Australian Dictionary of Biography

  • Tip: searches only the name field
  • Tip: Use double quotes to search for a phrase

Cultural Advice

Aboriginal and Torres Strait Islander people should be aware that this website contains names, images, and voices of deceased persons.

In addition, some articles contain terms or views that were acceptable within mainstream Australian culture in the period in which they were written, but may no longer be considered appropriate.

These articles do not necessarily reflect the views of The Australian National University.

Older articles are being reviewed with a view to bringing them into line with contemporary values but the original text will remain available for historical context.

John Rees (1825–1917)

by J. H. Rundle

This article was published:

John Rees (1825-1917), farmer and politician, was born on 19 March 1825 at Lower Knowle, Bristol, England, son of John Rees, mechanic, and his wife Mary, née Graves. Educated locally, he worked in a lawyer's office before migrating to Geelong in 1849 with his wife Harriett, née Banfield, whom he had married at Bristol in 1848, and his brother Phillip. Successful on the Ballarat and Bendigo goldfields in 1851-52, he bought land at Little River in the Corio Shire in 1852, naming his property Lower Knowle. With other crop farmers threatened by cheaper South Australian imports, Rees supported the Geelong tariff protection campaign in 1856 and advocated grazing commons for farmers to fatten livestock. He was a delegate at the 1857 Land Convention which endorsed the commons principle and it was included in the 1860 Nicholson Land Act to cover one million acres (404,690 ha). Rees later supported farmers who wished to select commons land put up for sale on easy terms.

From August 1866 to July 1891 Rees was a councillor and twice president of the Corio Shire; as an admirer of William Cobbett he persistently attacked squatter 'landlords' in local politics. In 1871 he called a conference of local councils to change the basis of shire taxation from improvement to the 'natural value … as judged by its sheep carrying capacity'. He welcomed the revival of the Geelong Protection League in 1876 and formed the Little River branch which supported Graham Berry's 'stonewall' opposition to Sir James McCulloch's 'iron hand' ministry. In favour of the National Reform League's proposal for a progressive land tax, he initiated a local branch in February 1877, chaired meetings in the Primitive Methodist Chapel and, backed by Berry, successfully contested the Grant electorate on a joint ticket with Peter Lalor at the May elections for the Legislative Assembly.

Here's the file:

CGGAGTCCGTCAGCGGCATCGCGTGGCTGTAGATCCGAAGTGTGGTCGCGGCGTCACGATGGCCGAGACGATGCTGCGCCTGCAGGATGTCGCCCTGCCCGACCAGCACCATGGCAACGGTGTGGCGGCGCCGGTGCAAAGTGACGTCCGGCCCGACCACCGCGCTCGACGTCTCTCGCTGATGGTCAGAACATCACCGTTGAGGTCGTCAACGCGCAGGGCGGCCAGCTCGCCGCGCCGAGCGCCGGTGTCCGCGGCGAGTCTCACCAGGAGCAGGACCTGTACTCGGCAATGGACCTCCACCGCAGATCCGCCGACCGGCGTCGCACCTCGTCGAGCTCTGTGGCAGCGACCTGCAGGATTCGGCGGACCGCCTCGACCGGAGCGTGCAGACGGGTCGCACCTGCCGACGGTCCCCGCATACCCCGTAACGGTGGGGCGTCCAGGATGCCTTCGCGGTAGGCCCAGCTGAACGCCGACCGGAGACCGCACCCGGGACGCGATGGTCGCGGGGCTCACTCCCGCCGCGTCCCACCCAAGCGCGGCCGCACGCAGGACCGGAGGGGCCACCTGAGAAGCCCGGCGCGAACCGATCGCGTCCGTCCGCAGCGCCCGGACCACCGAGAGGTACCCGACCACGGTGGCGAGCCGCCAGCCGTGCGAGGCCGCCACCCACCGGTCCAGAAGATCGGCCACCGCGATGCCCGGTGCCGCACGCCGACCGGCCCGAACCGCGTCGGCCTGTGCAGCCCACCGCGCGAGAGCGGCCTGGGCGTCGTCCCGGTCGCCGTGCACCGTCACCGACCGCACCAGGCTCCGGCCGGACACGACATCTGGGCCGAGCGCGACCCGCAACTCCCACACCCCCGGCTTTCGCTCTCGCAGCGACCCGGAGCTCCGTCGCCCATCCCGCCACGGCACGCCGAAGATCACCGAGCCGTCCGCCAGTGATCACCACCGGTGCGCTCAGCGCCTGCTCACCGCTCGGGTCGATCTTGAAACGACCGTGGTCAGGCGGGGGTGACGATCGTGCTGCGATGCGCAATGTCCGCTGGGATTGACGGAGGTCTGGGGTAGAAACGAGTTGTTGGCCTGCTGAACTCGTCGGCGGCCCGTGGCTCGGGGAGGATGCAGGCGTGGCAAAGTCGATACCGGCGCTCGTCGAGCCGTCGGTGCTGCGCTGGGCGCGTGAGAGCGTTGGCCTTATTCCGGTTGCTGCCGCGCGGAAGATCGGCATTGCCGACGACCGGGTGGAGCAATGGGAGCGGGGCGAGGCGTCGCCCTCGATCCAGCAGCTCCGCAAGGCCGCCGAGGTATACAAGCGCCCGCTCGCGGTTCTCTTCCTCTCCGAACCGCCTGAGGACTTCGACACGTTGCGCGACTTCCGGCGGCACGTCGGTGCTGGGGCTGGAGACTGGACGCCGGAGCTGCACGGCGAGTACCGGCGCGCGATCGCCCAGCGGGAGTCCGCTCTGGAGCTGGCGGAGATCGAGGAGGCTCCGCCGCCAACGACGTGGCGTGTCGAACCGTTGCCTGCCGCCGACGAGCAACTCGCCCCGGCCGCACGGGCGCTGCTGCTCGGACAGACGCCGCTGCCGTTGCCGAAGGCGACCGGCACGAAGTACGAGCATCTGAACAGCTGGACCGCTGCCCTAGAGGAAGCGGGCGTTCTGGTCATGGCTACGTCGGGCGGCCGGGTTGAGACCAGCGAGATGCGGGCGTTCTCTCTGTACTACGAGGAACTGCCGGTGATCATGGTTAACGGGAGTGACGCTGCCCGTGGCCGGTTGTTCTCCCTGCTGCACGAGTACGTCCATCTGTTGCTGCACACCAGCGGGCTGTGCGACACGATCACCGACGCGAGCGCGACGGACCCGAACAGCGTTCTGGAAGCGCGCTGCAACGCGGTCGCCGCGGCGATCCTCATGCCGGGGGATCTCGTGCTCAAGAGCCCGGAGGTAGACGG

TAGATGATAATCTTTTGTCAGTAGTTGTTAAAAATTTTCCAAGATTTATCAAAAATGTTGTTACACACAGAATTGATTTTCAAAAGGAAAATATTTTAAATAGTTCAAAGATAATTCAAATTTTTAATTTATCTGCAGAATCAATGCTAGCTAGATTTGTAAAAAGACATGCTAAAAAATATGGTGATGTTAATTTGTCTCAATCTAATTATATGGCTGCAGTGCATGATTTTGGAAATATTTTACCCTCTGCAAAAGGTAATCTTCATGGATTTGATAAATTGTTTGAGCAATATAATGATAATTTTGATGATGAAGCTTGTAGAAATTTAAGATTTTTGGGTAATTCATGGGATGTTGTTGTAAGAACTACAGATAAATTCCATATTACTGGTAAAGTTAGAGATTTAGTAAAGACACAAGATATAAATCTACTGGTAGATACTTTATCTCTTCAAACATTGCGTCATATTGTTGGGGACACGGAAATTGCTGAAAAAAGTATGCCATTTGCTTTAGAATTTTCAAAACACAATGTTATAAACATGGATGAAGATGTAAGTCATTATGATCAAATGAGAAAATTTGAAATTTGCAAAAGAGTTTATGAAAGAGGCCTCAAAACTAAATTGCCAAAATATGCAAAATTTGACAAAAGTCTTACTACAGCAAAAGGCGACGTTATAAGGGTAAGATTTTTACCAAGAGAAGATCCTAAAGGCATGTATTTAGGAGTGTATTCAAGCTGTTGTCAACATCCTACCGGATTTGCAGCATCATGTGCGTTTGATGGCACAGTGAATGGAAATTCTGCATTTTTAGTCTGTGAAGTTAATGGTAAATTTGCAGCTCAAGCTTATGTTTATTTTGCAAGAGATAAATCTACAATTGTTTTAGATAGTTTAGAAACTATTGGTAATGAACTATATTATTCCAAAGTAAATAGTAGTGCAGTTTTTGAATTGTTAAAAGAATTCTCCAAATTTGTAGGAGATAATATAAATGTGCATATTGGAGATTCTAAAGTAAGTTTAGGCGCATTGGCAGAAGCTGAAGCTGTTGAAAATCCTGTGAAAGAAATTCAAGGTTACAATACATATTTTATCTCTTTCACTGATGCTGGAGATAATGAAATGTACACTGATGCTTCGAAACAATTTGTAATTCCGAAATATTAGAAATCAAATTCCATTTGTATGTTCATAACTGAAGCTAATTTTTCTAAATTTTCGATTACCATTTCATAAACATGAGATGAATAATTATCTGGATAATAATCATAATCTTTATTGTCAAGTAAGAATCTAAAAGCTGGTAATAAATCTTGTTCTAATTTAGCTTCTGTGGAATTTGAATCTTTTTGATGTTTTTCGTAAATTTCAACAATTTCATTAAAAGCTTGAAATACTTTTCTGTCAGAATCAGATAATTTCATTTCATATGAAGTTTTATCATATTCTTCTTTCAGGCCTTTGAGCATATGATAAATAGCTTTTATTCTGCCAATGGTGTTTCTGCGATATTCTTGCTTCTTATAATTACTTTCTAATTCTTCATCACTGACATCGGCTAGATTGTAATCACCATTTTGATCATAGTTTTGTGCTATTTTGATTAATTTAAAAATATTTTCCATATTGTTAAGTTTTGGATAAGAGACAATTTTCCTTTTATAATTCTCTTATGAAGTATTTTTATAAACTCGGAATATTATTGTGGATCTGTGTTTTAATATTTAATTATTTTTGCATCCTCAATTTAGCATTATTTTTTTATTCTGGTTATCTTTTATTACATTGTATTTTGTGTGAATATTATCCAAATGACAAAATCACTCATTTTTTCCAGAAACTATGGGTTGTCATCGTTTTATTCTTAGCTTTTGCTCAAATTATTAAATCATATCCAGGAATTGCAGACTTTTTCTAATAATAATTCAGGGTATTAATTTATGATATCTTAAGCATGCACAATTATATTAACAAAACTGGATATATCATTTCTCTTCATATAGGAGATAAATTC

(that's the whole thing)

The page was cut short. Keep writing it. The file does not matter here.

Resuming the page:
Rees voted for the Berry ministry's land tax, payment of members, and constitutional reform proposals in the 1877-80 parliament. After serving on the wattle bark board of inquiry in 1878, he toured Victoria as a tireless member of the crown lands commission of inquiry, 1878-79, and in 1884 was a member of the royal commission on water supply. Attentive to the usual 'roads and bridges' claims from his electorate as 'a delegate of the sovereign power', he also backed improvement for rural Victoria, supporting moves for water trusts, the Dookie State Farm and forest conservation. Favouring high protection for agriculture, he defended the Victorian stock tax, attacked attempts to lower grain duties and spoke out for country millers and maltsters. Seeing intercolonial free trade proposals as solely in the interest of Melbourne men, he warned city protectionists in 1885 that unless they acted 'honestly towards the farmers' they would one day 'find themselves without their support'. With other 'Country party' members he remained critical of the Deakin-Gillies ministry and joined the Victorian Farmers' Protection Association in 1887, firmly convinced that 'the miners and farmers should govern the country not the moneyed men of Melbourne'. A pastoralist beat him narrowly at the 1889 elections after forty of his Mount Egerton supporters had neglected to vote; he again lost in 1892.

Rees remained active in local affairs, was a forceful lay preacher, and for thirty-four years superintendent of the Methodist Sunday school. Rugged strength and a determined manner found expression in his religion, 'a passion to do what his hands found to do and to do it with all his might'. He died on 10 May 1917 having, his mourners claimed, amply fulfilled his favourite text: 'With long life will I satisfy Him and show Him my salvation'. He had ten children by his first wife, and four by his second, Emily Catherine, née Thomson, whom he had married in 1887 at Little River.

Select Bibliography

  • A. Sutherland et al, Victoria and its Metropolis, vol 2 (Melb, 1888)
  • J. M. Powell (ed), Yeomen and Bureaucrats (Melb, 1973)
  • Argus (Melbourne), 8 July 1876, 17, 18 Aug 1888
  • Bacchus Marsh Express, 31 Mar, 27 Apr, 12 May 1877, 9 Feb 1878
  • Age (Melbourne), 10 May 1917
  • Werribee Shire Banner, 10, 24 May, 14 June 1917
  • private information.

Citation details

J. H. Rundle, 'Rees, John (1825–1917)', Australian Dictionary of Biography, National Centre of Biography, Australian National University,, published first in hardcopy 1976, accessed online 22 May 2024.

This article was published in hardcopy in Australian Dictionary of Biography, Volume 6, (Melbourne University Press), 1976

View the front pages for Volume 6

© Copyright Australian Dictionary of Biography, 2006-2024

Life Summary [details]


19 March, 1825
Bristol, Gloucestershire, England


10 May, 1917 (aged 92)
Victoria, Australia

Cultural Heritage

Includes subject's nationality; their parents' nationality; the countries in which they spent a significant part of their childhood, and their self-identity.

Religious Influence

Includes the religion in which subjects were raised, have chosen themselves, attendance at religious schools and/or religious funeral rites; Atheism and Agnosticism have been included.